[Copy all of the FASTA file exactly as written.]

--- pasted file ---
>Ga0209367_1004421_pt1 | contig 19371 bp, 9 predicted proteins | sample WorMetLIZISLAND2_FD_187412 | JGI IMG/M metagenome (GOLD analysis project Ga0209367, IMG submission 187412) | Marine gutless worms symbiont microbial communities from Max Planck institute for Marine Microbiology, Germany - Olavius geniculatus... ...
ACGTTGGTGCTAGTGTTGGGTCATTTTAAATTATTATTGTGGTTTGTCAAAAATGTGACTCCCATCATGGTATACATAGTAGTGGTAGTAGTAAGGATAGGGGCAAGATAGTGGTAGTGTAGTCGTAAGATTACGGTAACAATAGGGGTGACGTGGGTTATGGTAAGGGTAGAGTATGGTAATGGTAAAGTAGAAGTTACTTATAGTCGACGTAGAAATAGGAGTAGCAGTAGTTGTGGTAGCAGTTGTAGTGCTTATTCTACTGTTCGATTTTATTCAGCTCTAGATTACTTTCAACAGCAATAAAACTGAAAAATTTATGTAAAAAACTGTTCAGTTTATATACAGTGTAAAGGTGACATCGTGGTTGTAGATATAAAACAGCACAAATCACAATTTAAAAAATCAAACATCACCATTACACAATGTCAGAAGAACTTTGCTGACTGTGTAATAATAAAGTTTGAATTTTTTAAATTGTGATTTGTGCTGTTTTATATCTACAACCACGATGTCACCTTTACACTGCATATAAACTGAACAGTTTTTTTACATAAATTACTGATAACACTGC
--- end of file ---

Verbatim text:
>Ga0209367_1004421_pt1 | contig 19371 bp, 9 predicted proteins | sample WorMetLIZISLAND2_FD_187412 | JGI IMG/M metagenome (GOLD analysis project Ga0209367, IMG submission 187412) | Marine gutless worms symbiont microbial communities from Max Planck institute for Marine Microbiology, Germany - Olavius geniculatus... ...
ACGTTGGTGCTAGTGTTGGGTCATTTTAAATTATTATTGTGGTTTGTCAAAAATGTGACTCCCATCATGGTATACATAGTAGTGGTAGTAGTAAGGATAGGGGCAAGATAGTGGTAGTGTAGTCGTAAGATTACGGTAACAATAGGGGTGACGTGGGTTATGGTAAGGGTAGAGTATGGTAATGGTAAAGTAGAAGTTACTTATAGTCGACGTAGAAATAGGAGTAGCAGTAGTTGTGGTAGCAGTTGTAGTGCTTATTCTACTGTTCGATTTTATTCAGCTCTAGATTACTTTCAACAGCAATAAAACTGAAAAATTTATGTAAAAAACTGTTCAGTTTATATACAGTGTAAAGGTGACATCGTGGTTGTAGATATAAAACAGCACAAATCACAATTTAAAAAATCAAACATCACCATTACACAATGTCAGAAGAACTTTGCTGACTGTGTAATAATAAAGTTTGAATTTTTTAAATTGTGATTTGTGCTGTTTTATATCTACAACCACGATGTCACCTTTACACTGCATATAAACTGAACAGTTTTTTTACATAAATTACTGATAACACTGC